Dialogue Council releases Message for Sikh holiday
(Vatican Radio) The Pontifical Council for Interreligious Dialogue on Friday released a Message to mark the Sikh festival of Guru Nanak Jayanti, an annual recurrence celebrating the birth of the founder of Sikhism, Guru Nanak. The theme of the Message is: Christians and Sikhs – together to promote compassionate service. Below, please find the full text of the Message, in English.
Christians and Sikhs:
together to promote compassionate service
Message for Guru Nanak Jayanti
Dear Sikh Friends,
1. The Pontifical Council for Interreligious Dialogue, in a spirit of friendship and goodwill, extends its warmest greetings and felicitations to you as you observe the Prakash Diwas of Siri Guru Nanak Dev Sahib on 6 November this year. May the celebrations of this feast further strengthen the bonds of relationships between your families and communities for greater happiness, harmony and peace!
2. We wish to reflect with you this year on how we, both Christians and Sikhs together, can promote compassionate service in the society. Compassionate service, in its different aspects and nuances, can be said to lie at the very heart of every great religion. For us Christians, it finds its perfect expression in the very person of Jesus Himself. The most eloquent description of it in the Holy Bible (NT), can be found in the parable of the ‘good Samaritan’ (Lk 10:25-37). For you, too, compassion (daya) and service (seva), selfless service rather, for the benefit of others, are the core concepts. Bhai Gurdas, the first interpreter of Gurbani wrote: “the hands and feet that shun seva are condemnable; actions other than seva are fruitless” (Varan, XXVII.10). To do compassionate service means to reach out to the poor, the needy, sick, elderly, differently-abled, migrants, refugees, the exploited and persecuted, transcending all kinds of barriers and giving up one’s own interests and comforts, for they, too, are God’s handiwork and as such our brothers and sisters and are part of our one large human family. When clothed in the true spirit of charity and selflessness, such a service becomes an all-encompassing and rewarding experience for both the giver and the receiver.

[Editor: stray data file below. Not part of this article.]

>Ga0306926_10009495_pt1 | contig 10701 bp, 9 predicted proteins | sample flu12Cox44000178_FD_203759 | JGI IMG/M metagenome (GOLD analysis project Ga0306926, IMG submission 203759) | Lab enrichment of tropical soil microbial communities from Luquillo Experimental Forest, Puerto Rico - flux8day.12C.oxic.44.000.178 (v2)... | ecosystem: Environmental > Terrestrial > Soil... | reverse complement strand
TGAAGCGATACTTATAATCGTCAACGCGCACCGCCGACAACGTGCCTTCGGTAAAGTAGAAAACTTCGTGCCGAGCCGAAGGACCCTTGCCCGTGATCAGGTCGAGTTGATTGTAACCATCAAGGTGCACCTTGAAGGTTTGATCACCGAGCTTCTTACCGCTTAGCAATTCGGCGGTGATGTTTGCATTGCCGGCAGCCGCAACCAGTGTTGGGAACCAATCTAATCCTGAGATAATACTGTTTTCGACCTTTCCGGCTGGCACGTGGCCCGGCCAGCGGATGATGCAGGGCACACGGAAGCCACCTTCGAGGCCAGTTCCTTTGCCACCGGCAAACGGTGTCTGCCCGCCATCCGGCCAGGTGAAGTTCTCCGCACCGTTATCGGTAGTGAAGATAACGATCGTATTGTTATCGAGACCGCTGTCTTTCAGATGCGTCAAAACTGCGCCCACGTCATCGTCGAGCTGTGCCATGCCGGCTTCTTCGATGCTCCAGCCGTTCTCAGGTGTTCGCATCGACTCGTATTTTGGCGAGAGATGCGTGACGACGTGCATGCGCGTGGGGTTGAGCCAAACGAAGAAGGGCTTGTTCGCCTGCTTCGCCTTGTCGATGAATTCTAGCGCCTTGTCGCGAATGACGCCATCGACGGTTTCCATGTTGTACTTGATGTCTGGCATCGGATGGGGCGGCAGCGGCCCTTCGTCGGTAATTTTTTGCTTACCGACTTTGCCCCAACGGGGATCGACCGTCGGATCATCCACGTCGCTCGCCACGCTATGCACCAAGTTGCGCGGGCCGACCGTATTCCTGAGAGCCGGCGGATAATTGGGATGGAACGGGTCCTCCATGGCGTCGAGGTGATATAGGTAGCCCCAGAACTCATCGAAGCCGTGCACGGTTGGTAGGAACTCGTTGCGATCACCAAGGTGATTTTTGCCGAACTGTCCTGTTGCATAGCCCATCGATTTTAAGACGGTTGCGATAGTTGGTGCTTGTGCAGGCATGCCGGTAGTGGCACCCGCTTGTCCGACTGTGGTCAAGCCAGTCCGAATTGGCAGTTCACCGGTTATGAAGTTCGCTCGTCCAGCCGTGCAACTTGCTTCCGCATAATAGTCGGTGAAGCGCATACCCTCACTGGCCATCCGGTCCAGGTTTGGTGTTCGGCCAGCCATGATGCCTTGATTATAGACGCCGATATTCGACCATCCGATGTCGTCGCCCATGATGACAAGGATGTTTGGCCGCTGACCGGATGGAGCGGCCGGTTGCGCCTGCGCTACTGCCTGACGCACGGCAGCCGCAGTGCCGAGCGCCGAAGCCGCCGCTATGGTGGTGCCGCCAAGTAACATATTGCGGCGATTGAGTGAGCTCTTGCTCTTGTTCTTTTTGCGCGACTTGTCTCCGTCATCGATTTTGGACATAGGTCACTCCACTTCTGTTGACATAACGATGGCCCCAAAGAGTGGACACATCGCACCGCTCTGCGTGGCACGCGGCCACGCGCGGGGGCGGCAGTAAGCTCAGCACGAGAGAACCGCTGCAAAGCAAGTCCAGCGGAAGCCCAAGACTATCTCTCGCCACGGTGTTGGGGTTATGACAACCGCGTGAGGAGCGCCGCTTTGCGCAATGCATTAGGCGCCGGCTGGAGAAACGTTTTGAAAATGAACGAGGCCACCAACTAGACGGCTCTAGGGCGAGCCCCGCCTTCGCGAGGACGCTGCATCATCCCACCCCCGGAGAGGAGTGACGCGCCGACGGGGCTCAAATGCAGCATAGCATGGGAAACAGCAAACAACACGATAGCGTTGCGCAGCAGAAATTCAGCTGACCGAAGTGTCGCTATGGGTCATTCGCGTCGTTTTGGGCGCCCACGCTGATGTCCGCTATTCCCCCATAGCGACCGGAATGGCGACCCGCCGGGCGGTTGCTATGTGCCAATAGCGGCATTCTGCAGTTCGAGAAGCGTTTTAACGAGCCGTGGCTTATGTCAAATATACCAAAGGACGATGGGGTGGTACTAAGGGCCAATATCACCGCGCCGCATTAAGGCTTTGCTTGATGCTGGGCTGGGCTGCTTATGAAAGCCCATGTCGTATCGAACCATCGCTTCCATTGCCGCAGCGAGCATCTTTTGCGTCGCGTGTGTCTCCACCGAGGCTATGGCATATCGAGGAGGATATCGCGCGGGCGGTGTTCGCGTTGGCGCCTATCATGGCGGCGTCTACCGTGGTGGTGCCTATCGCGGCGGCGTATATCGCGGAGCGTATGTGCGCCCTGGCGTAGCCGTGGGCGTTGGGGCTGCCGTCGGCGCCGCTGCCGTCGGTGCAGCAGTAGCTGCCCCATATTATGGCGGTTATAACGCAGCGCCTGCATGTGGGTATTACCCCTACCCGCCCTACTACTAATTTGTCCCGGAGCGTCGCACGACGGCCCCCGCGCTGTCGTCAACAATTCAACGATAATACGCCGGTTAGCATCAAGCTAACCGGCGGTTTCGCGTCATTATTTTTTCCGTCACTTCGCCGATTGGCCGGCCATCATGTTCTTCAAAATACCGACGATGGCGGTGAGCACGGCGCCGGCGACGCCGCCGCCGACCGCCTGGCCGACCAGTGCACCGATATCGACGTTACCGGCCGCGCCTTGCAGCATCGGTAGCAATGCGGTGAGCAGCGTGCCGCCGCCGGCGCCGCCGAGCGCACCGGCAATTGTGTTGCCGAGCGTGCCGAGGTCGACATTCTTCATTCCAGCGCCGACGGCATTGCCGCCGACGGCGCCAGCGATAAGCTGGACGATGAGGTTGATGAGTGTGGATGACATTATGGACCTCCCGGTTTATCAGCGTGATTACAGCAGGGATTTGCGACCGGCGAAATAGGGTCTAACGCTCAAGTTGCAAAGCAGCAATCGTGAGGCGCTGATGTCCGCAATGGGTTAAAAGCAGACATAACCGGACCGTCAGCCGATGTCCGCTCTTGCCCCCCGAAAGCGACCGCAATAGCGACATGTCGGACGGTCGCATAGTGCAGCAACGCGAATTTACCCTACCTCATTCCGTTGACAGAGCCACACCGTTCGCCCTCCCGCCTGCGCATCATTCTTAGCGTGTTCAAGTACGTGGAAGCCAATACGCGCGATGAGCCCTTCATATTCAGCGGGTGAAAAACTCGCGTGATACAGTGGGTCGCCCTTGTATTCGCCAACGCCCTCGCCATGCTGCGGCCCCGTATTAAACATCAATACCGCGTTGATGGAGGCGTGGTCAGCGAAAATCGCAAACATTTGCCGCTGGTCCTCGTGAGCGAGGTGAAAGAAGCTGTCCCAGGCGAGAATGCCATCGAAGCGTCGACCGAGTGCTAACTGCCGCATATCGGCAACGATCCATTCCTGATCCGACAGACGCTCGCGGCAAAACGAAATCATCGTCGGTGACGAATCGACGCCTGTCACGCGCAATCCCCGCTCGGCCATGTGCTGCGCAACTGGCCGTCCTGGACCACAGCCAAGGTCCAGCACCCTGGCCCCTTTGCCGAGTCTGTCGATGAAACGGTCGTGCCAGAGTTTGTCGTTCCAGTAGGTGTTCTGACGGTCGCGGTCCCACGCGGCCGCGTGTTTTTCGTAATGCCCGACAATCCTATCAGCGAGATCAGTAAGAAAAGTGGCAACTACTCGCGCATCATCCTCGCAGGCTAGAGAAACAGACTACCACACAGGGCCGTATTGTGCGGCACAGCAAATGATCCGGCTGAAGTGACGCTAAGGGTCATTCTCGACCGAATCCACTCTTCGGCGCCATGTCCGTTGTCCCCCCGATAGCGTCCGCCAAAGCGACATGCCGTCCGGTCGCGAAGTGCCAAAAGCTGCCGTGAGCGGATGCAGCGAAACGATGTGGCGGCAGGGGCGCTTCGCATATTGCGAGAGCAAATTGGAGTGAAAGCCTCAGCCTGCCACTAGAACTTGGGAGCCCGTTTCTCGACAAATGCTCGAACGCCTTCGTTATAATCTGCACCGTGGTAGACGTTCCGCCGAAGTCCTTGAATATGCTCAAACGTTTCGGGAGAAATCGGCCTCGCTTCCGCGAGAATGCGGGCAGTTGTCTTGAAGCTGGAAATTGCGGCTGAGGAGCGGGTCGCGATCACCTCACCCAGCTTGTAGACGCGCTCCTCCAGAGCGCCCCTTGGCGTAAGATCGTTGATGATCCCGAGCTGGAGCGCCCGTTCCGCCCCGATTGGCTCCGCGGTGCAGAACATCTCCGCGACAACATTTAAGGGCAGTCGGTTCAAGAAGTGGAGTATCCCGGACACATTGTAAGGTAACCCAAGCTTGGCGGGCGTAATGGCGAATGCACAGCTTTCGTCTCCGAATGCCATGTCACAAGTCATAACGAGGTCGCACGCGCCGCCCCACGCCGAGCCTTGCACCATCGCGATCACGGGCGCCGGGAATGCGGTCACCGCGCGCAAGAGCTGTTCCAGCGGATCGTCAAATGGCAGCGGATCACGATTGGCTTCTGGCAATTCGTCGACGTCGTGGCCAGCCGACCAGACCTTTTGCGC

3. The growing materialistic, consumerist and individualistic tendencies in today’s world, unfortunately, are making humans more and more self-centred, insensitive and indifferent to the needs and sufferings of others. Decrying these disturbing trends, Pope Francis, whose words and gestures of compassion and service have by now become proverbial, has called for a culture in which everyone feels loved, wanted and cared for and “no one is seen as useless, out of place or disposable” (Message for the 101st World Day of Migrants and Refugees (2015), 3 September 2014).
4. As believers in our own respective religions with a shared treasury of values, may we, Christians and Sikhs, rediscover the importance of compassionate service in our personal and collective lives and make it a way of life, inspiring and encouraging others as well in this regard so as to promote happiness, harmony and peace everywhere. May we, joining hands with others, contribute to making a better, more just and fraternal world.
We wish you all a Happy Prakash Divas of Siri Guru Nanak Dev Sahib!
Cardinal Jean-Louis Tauran
Father Miguel Ángel Ayuso Guixot, MCCJ